https://arctichealth.org/en/permalink/ahliterature190513
Source
Addiction. 2002 Mar;97(3):311-8
Publication Type
Article
Date
Mar-2002
Author
Anne Kouvonen
Tomi Lintonen
Author Affiliation
Department of Sociology, University of Helsinki, Finland. anne.kouvonen@om.fi
Source
Addiction. 2002 Mar;97(3):311-8
Date
Mar-2002
Language
English
Publication Type
Article
Keywords
Adolescent
Alcoholic Intoxication - epidemiology
Cross-Sectional Studies
Employment - statistics & numerical data
Female
Finland - epidemiology
Humans
Logistic Models
Male
Questionnaires
Risk factors
Socioeconomic Factors
Abstract
To examine the relationship between part-time work and heavy drinking among Finnish adolescents.
The cross-sectional survey data (the School Health Promotion Survey, n = 47,568) were collected in classrooms in 2000.
Finnish lower-level secondary school students from the 8th and 9th grades, aged 14-16 years. The response rate was 82%.
Work intensity, work type and the frequency of heavy drinking obtained from self-administered questionnaires. The relationship between work and heavy drinking was studied using polychotomous logistic regression models.
Compared with non-workers, adolescents working more than 10 hours per week had an increased risk of heavy drinking, and also the frequency of heavy drinking was connected with this intensive working. When gender, grade level, parental education, the employment status of the parents, family structure, economic situation of the family, the degree of urbanisation, parental control, steady dating. GPA and disposable allowance were adjusted for, the odds of weekly drunkenness were almost three times the odds of not reporting drunkenness among intensive workers compared with non-workers. When adjusted for other factors, some typical children's jobs marginally decreased a likelihood of heavy drinking.
Work does seem not protect adolescents from heavy drinking. Although many relevant factors were controlled for the effect may, however, be mediated through factors not covered in the survey. Therefore, further clarification of the causal chains linking adolescent working and drinking is needed.
PubMed ID
11964107 View in PubMed
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Adolescent risk factors for poisonings - a prospective cohort study.

https://arctichealth.org/en/permalink/ahliterature133591
Source
Acta Paediatr. 2011 Dec;100(12):1596-602
Publication Type
Article
Date
Dec-2011
Author
Juho E Kivistö
Arja Rimpelä
Ville M Mattila
Author Affiliation
School of Health Sciences, University of Tampere, Tampere, Finland. juho.kivisto@uta.fi
Source
Acta Paediatr. 2011 Dec;100(12):1596-602
Date
Dec-2011
Language
English
Publication Type
Article
Keywords
Adolescent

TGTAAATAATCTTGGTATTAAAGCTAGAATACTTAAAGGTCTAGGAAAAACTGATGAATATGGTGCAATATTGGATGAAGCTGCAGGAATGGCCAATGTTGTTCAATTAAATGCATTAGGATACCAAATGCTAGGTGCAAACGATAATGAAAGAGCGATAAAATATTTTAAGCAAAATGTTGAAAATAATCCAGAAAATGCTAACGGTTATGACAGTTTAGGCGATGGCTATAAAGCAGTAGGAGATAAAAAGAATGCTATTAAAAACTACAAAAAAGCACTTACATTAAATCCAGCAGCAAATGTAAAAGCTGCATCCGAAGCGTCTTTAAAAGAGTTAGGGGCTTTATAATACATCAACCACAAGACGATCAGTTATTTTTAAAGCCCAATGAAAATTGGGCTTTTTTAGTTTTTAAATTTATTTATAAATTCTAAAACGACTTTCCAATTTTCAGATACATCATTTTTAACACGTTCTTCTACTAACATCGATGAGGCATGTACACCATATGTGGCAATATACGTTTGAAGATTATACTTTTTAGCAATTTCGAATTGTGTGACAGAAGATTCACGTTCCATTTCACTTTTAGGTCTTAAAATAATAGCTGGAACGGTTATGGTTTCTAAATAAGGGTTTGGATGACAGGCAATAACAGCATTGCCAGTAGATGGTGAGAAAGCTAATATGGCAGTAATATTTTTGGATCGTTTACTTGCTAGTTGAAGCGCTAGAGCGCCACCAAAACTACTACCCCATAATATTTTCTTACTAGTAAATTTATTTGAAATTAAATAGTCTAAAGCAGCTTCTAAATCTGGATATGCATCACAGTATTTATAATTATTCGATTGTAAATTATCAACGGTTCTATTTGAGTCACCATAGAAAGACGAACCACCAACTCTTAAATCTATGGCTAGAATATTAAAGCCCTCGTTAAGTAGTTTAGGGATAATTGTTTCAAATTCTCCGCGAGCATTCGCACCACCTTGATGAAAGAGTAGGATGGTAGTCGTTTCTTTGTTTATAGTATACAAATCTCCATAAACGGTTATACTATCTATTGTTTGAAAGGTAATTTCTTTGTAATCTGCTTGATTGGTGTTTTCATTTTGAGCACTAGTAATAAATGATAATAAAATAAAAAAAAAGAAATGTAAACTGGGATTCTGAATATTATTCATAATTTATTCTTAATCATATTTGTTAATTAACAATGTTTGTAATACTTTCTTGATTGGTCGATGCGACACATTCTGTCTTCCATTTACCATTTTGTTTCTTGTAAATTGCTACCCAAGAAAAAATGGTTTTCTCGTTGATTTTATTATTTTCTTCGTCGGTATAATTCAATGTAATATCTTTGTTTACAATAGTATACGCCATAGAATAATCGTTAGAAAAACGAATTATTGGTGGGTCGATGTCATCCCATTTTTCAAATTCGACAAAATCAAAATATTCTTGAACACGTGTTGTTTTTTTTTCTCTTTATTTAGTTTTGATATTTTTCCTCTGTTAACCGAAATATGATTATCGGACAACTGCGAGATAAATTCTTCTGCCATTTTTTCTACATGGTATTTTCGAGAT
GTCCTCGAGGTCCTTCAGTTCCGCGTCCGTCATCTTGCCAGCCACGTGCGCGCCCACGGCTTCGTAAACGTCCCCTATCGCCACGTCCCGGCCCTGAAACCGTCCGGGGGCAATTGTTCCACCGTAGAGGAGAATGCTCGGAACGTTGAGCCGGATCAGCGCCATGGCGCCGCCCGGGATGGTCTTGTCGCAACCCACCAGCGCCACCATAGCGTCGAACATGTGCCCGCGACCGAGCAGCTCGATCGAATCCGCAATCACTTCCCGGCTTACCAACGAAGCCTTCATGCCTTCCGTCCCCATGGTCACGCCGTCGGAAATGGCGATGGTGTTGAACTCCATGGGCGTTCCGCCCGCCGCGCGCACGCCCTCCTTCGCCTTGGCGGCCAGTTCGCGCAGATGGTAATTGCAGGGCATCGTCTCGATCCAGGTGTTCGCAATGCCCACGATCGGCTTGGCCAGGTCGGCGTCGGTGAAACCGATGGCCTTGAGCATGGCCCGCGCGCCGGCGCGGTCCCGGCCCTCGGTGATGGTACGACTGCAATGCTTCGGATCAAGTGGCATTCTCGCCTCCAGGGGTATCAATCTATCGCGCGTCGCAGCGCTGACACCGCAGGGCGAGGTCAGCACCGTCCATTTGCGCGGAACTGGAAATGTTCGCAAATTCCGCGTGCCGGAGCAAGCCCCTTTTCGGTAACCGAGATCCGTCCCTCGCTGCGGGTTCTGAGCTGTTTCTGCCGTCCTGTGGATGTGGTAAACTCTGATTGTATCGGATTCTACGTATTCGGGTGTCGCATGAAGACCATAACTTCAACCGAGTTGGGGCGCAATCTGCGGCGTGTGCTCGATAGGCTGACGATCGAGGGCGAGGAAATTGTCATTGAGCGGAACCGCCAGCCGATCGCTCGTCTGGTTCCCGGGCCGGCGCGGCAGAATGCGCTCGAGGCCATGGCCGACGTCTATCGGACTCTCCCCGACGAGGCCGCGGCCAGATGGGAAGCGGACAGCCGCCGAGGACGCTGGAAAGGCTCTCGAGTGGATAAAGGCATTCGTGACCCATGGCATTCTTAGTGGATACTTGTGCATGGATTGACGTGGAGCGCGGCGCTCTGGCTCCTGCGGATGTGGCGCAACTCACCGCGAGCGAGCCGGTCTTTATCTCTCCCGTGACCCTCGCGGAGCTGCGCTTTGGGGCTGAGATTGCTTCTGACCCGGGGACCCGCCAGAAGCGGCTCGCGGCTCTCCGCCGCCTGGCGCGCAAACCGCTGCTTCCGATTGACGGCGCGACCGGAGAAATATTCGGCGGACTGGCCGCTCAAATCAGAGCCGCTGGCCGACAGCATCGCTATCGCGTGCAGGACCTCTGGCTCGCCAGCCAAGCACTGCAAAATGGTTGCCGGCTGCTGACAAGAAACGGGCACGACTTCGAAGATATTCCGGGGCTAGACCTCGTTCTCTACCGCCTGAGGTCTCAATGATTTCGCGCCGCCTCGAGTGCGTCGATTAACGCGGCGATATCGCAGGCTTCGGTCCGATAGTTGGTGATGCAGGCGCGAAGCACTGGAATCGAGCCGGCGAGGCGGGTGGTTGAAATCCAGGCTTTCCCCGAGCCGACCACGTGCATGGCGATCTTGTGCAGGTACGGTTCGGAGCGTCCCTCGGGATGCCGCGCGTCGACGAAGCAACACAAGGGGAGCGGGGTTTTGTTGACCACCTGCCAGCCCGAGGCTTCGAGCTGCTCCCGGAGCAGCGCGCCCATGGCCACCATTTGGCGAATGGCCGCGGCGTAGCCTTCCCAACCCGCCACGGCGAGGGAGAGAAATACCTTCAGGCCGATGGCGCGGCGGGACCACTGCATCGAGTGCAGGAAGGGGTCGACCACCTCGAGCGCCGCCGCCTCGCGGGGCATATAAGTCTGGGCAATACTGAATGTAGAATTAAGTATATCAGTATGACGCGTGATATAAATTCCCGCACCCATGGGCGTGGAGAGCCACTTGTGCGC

Adolescent Behavior - psychology
Alcoholic Intoxication
Educational Status
Family Characteristics
Female
Finland - epidemiology
Health Behavior
Health status
Hospitalization
Humans
Male
Poisoning - epidemiology - etiology - psychology
Prospective Studies
Risk factors
Sex Factors
Smoking
Socioeconomic Factors
Stress, Psychological - complications - psychology
Abstract
This study assessed whether adolescents' socioeconomic background, health and health behaviours are associated with later risk of poisoning hospitalization.
A prospective cohort of 54,169 Finns aged 14-18 years was followed for an average of 10.6 years. The end-point of the study was poisoning hospitalization, death or termination of follow-up in 2001. The relationships of socioeconomic background, health and health behaviour characteristics with poisoning hospitalization were studied with adjusted Cox's proportional hazard model.
We identified 443 persons (0.8%) with a diagnosed poisoning leading to hospital admission. The mean age at the time of the poisoning hospitalization was 22.7 years. The strongest risk factors for poisoning hospitalization in males were more than three stress symptoms weekly (HR 1.9), poor school success (HR 1.9) and not living with both of the parents in adolescence (HR 1.8). In females, the strongest risk factors were more than three stress symptoms weekly (HR 2.1), poor school success (HR 2.2) and recurring drunkenness as drinking style (HR 1.7).
Poor school performance, health and health-compromising behaviour adopted in adolescence are associated with a poisoning hospitalization risk in adulthood. Daily smoking and recurring drunkenness were strongly associated with a later poisoning hospitalization.
PubMed ID
21689151 View in PubMed
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Adolescents' health and health behaviour as predictors of injury death. A prospective cohort follow-up of 652,530 person-years.

https://arctichealth.org/en/permalink/ahliterature158113
Source
BMC Public Health. 2008;8:90
Publication Type
Article
Date
2008
Author
Ville M Mattila
Jari Parkkari
Leena Koivusilta
Tapio Nummi
Pekka Kannus
Arja Rimpelä
Author Affiliation
School of Public Health, University of Tampere, 33014 Tampere, Finland. ville.mattila@uta.fi
Source
BMC Public Health. 2008;8:90
Date
2008
Language
English
Publication Type
Article
Keywords
Adolescent
Adolescent Behavior
Adult
Alcohol Drinking - adverse effects - epidemiology
Female
Finland - epidemiology
Follow-Up Studies
Health Behavior
Humans
Life Style
Male
Proportional Hazards Models
Risk factors
Smoking - epidemiology
Socioeconomic Factors
Wounds and Injuries - epidemiology - etiology - mortality
Abstract
Injuries represent an important cause of mortality among young adults. Longitudinal studies on risk factors are scarce. We studied associations between adolescents' perceived health and health behaviour and injury death.